Why We Fish


Once upon a time I didn’t need a reason to go fishing. It was compelling, exciting, mysterious and what I’d learned from my dad to do with free time. I just wanted to see the bobber dive and feel a heavy pulse on the line. There was joy in catching bluegills and trout and minnows and whatever else and putting them all in my aquarium.

But I changed and became more aware of the world around me and began to wonder about my place in it, about ambitions and personal development and the mysteries of the world in the elementary way that all young teens do, I guess. And I guess, for some, this is when fishing falls by the wayside. For me, this is when fishing became study. I just wanted to know everything about fish there was to know. Some of this knowledge I’d glean from books and some I’d acquire on the stream. I’d do this by catching fish and finding where they lived, what they ate and everything else about their watery habitat I could observe. I was a junior fish scientist by the time I was 14 and moved from Maine to New York State.

About this time it dawned on me that there was another good reason to fish: I was never bored. During the teen years I’d often hear classmates complain of this adolescent affliction. I couldn’t really understand it though. I hadn’t caught all of the fish there were to catch yet. I hadn’t dropped a line in all of the water and I didn’t know everything about the science of fish either. I hadn’t perfected my home-made lures yet either, for that matter. Until I did, there was no excuse for boredom. You might say fishing kept me out of trouble.

I’ve been caught up in method fishing at different times, perhaps beginning with a canepole and poppers in Tennessee, looking for bluegills with dad. Fly fishing caught my attention for many years. Seasonally, ice-fishing remains the very best, as far as I’m concerned. Night fishing with baits offers its own spooky joys. I was hooked on ultrslight tackle for a time, until I spent a year in Florida trying to take 3-pound-plus largemouths on two pound test. Those were exceptionally brief bass encounters. Having watched the evolving landscape of fishing technology (bassboats, fish finders, fluorocarbon lines), I’m now back to a line tied to the end of a pole and maybe a bobber to compliment my hook. You can’t beat simplicity.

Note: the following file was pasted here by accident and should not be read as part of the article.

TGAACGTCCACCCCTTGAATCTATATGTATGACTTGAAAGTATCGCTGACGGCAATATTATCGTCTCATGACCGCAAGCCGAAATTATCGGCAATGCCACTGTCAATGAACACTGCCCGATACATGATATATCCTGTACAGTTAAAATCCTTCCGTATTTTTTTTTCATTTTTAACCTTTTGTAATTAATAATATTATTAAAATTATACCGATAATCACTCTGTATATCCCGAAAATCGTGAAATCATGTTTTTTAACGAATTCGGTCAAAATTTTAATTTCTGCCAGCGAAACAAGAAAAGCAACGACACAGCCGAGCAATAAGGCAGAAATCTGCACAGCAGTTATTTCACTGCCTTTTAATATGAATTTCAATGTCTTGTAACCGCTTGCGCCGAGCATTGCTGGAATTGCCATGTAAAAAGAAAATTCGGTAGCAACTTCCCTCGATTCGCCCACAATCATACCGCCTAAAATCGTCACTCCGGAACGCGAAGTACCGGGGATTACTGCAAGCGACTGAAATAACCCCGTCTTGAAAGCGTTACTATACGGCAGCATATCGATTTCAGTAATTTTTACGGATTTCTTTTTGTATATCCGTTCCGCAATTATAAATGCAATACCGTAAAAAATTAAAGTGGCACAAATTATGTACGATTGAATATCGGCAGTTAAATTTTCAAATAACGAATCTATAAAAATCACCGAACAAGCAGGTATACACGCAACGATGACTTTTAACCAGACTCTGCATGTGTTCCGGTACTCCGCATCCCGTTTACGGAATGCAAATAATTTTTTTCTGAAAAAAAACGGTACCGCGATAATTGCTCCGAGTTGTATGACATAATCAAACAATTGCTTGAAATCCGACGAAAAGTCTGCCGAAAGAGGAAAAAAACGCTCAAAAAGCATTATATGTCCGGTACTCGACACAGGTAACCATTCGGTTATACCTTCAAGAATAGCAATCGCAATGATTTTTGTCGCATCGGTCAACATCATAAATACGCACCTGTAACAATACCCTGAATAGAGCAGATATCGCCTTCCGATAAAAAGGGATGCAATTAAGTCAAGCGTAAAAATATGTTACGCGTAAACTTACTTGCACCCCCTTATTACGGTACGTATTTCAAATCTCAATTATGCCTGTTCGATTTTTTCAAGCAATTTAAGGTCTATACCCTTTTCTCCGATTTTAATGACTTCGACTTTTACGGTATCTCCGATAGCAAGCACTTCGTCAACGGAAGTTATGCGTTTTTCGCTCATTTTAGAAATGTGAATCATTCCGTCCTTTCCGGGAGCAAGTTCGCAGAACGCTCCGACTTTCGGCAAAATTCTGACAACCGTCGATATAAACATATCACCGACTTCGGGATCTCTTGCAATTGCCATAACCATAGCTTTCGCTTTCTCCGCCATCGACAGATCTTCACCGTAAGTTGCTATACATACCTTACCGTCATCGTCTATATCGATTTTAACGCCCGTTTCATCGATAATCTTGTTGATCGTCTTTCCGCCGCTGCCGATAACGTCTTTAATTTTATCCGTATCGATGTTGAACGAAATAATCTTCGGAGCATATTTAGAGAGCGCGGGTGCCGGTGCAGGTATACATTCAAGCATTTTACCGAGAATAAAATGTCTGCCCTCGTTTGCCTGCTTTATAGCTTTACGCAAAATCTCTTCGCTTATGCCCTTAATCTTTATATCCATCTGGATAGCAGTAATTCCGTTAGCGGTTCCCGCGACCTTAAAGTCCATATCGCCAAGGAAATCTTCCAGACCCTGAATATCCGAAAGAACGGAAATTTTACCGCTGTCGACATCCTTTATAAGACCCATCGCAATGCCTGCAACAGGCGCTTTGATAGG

It’s a very commonplace thing to say but fishing can simply act as an excuse to be outdoors, to be immersed in nature. Sometimes I’ve looked at my own years on the water and wondered how much of it was really all about catching more or bigger fish (or about their biology) and how much was really just a pretext to be where I wanted to be, doing what I’ve most loved to do since I was a curious 5-year old with a cane pole.

I’d touched on this a bit in my book as I made my way through the Appalachians and probably the best summation of all my thoughts on it came in New York’s Adirondacks:


A thin green line passed between my fingers and weightless feathers whisked between encroaching firs and alders. I was only a more dexterous otter, loon or fisher. That perfect fly-propelling motion was performed mindlessly now, the six and a half foot graphite tube just the longest of my fingers, pointing toward deep dark crevices between the rocks, ordering my obedient lure to interdict the escaping currents.

The stream initially impressed me as maybe too small but then a trout seized a number eighteen gnat and I was holding a first specimen – brookie of course. The stream was thick with them. The whole watercourse was neatly segregated into distinct pools broken by short waterfalls or chutes and the brookies here were willing participants in my ongoing survey of the eastern streams. And momentarily, again, the broader scientific goals of the long-term study were forgotten, replaced by the sheer joy of wild speckled trout in an untamed place, tugging on the end of my line. And this, I think, may be the essence of the joy of angling. This is our chance, in an ever more tame, repressed world, to connect physically to something wild, to feel it pulse and struggle as though its life depended on it, to sway for a moment, as it were, in the primal dance of predator and prey, the ageless contest of life itself.


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